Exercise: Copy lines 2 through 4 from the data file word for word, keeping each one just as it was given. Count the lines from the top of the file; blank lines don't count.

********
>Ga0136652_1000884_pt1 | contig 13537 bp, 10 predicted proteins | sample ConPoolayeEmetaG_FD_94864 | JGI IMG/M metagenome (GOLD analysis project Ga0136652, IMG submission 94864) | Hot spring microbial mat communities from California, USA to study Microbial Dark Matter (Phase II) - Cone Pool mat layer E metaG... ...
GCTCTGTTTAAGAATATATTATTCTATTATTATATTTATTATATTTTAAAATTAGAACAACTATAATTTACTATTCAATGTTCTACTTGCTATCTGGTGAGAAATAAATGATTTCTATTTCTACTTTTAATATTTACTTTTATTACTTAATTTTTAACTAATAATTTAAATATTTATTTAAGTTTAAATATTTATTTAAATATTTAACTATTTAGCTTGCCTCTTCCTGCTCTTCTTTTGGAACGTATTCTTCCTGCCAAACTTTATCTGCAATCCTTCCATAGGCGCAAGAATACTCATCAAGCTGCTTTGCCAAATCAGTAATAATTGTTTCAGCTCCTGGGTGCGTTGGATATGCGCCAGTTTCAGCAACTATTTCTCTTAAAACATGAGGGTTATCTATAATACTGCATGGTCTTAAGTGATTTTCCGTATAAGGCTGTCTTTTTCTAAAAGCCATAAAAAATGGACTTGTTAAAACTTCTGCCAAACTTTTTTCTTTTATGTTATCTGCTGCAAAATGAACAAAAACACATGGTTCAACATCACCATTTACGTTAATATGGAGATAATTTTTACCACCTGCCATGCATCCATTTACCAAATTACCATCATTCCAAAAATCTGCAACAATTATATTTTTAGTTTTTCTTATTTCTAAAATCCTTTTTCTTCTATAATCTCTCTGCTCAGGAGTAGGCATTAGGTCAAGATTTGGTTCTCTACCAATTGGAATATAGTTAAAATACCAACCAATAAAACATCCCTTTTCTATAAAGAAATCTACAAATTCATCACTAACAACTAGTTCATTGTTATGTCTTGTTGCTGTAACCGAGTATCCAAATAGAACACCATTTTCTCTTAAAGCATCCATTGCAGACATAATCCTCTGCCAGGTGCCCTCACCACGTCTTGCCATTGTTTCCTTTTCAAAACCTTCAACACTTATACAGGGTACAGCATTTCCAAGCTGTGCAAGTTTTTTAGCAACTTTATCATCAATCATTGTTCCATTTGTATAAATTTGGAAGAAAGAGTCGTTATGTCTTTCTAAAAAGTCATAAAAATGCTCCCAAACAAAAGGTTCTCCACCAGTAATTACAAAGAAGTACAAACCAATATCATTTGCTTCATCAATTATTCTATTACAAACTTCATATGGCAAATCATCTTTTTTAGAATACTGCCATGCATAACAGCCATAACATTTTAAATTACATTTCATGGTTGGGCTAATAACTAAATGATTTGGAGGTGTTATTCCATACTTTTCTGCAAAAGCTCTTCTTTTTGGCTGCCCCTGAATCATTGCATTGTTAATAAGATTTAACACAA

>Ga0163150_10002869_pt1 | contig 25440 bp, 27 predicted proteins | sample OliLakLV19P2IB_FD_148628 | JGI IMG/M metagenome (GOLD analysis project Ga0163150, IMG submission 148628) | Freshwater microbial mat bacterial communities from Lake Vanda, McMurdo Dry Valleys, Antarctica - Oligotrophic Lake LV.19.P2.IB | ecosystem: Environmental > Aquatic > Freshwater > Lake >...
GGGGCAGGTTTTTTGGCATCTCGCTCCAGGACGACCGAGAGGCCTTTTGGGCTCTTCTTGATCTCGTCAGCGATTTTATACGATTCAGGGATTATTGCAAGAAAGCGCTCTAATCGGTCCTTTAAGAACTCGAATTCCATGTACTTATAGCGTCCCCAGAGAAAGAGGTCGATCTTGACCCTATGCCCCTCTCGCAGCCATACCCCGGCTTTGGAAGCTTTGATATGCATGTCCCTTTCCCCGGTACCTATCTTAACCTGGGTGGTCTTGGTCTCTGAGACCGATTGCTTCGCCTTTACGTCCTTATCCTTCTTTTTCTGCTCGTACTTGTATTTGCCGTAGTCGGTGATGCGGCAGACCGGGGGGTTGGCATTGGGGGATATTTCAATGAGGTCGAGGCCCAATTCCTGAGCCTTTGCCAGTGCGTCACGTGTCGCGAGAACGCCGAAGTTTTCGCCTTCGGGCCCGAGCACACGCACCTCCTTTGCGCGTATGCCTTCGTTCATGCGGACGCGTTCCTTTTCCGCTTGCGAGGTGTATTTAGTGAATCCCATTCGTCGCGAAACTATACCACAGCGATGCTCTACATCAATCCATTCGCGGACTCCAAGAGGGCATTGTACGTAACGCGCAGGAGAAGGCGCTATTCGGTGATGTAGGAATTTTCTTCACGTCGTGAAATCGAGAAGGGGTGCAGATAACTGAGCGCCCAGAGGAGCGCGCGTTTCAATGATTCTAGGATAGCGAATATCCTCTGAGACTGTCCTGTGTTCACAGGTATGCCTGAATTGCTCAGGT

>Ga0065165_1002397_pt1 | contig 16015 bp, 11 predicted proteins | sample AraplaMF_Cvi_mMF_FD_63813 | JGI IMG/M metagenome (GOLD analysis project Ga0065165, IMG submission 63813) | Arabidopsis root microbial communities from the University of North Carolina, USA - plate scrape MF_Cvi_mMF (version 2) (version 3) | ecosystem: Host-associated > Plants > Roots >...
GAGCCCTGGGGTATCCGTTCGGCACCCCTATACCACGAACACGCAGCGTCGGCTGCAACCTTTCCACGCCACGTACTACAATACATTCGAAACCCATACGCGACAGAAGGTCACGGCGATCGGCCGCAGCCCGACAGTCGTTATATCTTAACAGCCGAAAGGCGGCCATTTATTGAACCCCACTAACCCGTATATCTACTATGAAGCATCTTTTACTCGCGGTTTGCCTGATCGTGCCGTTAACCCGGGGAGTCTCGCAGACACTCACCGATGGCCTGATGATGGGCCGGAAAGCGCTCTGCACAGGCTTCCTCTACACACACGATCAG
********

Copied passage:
GCTCTGTTTAAGAATATATTATTCTATTATTATATTTATTATATTTTAAAATTAGAACAACTATAATTTACTATTCAATGTTCTACTTGCTATCTGGTGAGAAATAAATGATTTCTATTTCTACTTTTAATATTTACTTTTATTACTTAATTTTTAACTAATAATTTAAATATTTATTTAAGTTTAAATATTTATTTAAATATTTAACTATTTAGCTTGCCTCTTCCTGCTCTTCTTTTGGAACGTATTCTTCCTGCCAAACTTTATCTGCAATCCTTCCATAGGCGCAAGAATACTCATCAAGCTGCTTTGCCAAATCAGTAATAATTGTTTCAGCTCCTGGGTGCGTTGGATATGCGCCAGTTTCAGCAACTATTTCTCTTAAAACATGAGGGTTATCTATAATACTGCATGGTCTTAAGTGATTTTCCGTATAAGGCTGTCTTTTTCTAAAAGCCATAAAAAATGGACTTGTTAAAACTTCTGCCAAACTTTTTTCTTTTATGTTATCTGCTGCAAAATGAACAAAAACACATGGTTCAACATCACCATTTACGTTAATATGGAGATAATTTTTACCACCTGCCATGCATCCATTTACCAAATTACCATCATTCCAAAAATCTGCAACAATTATATTTTTAGTTTTTCTTATTTCTAAAATCCTTTTTCTTCTATAATCTCTCTGCTCAGGAGTAGGCATTAGGTCAAGATTTGGTTCTCTACCAATTGGAATATAGTTAAAATACCAACCAATAAAACATCCCTTTTCTATAAAGAAATCTACAAATTCATCACTAACAACTAGTTCATTGTTATGTCTTGTTGCTGTAACCGAGTATCCAAATAGAACACCATTTTCTCTTAAAGCATCCATTGCAGACATAATCCTCTGCCAGGTGCCCTCACCACGTCTTGCCATTGTTTCCTTTTCAAAACCTTCAACACTTATACAGGGTACAGCATTTCCAAGCTGTGCAAGTTTTTTAGCAACTTTATCATCAATCATTGTTCCATTTGTATAAATTTGGAAGAAAGAGTCGTTATGTCTTTCTAAAAAGTCATAAAAATGCTCCCAAACAAAAGGTTCTCCACCAGTAATTACAAAGAAGTACAAACCAATATCATTTGCTTCATCAATTATTCTATTACAAACTTCATATGGCAAATCATCTTTTTTAGAATACTGCCATGCATAACAGCCATAACATTTTAAATTACATTTCATGGTTGGGCTAATAACTAAATGATTTGGAGGTGTTATTCCATACTTTTCTGCAAAAGCTCTTCTTTTTGGCTGCCCCTGAATCATTGCATTGTTAATAAGATTTAACACAA

>Ga0163150_10002869_pt1 | contig 25440 bp, 27 predicted proteins | sample OliLakLV19P2IB_FD_148628 | JGI IMG/M metagenome (GOLD analysis project Ga0163150, IMG submission 148628) | Freshwater microbial mat bacterial communities from Lake Vanda, McMurdo Dry Valleys, Antarctica - Oligotrophic Lake LV.19.P2.IB | ecosystem: Environmental > Aquatic > Freshwater > Lake >...
GGGGCAGGTTTTTTGGCATCTCGCTCCAGGACGACCGAGAGGCCTTTTGGGCTCTTCTTGATCTCGTCAGCGATTTTATACGATTCAGGGATTATTGCAAGAAAGCGCTCTAATCGGTCCTTTAAGAACTCGAATTCCATGTACTTATAGCGTCCCCAGAGAAAGAGGTCGATCTTGACCCTATGCCCCTCTCGCAGCCATACCCCGGCTTTGGAAGCTTTGATATGCATGTCCCTTTCCCCGGTACCTATCTTAACCTGGGTGGTCTTGGTCTCTGAGACCGATTGCTTCGCCTTTACGTCCTTATCCTTCTTTTTCTGCTCGTACTTGTATTTGCCGTAGTCGGTGATGCGGCAGACCGGGGGGTTGGCATTGGGGGATATTTCAATGAGGTCGAGGCCCAATTCCTGAGCCTTTGCCAGTGCGTCACGTGTCGCGAGAACGCCGAAGTTTTCGCCTTCGGGCCCGAGCACACGCACCTCCTTTGCGCGTATGCCTTCGTTCATGCGGACGCGTTCCTTTTCCGCTTGCGAGGTGTATTTAGTGAATCCCATTCGTCGCGAAACTATACCACAGCGATGCTCTACATCAATCCATTCGCGGACTCCAAGAGGGCATTGTACGTAACGCGCAGGAGAAGGCGCTATTCGGTGATGTAGGAATTTTCTTCACGTCGTGAAATCGAGAAGGGGTGCAGATAACTGAGCGCCCAGAGGAGCGCGCGTTTCAATGATTCTAGGATAGCGAATATCCTCTGAGACTGTCCTGTGTTCACAGGTATGCCTGAATTGCTCAGGT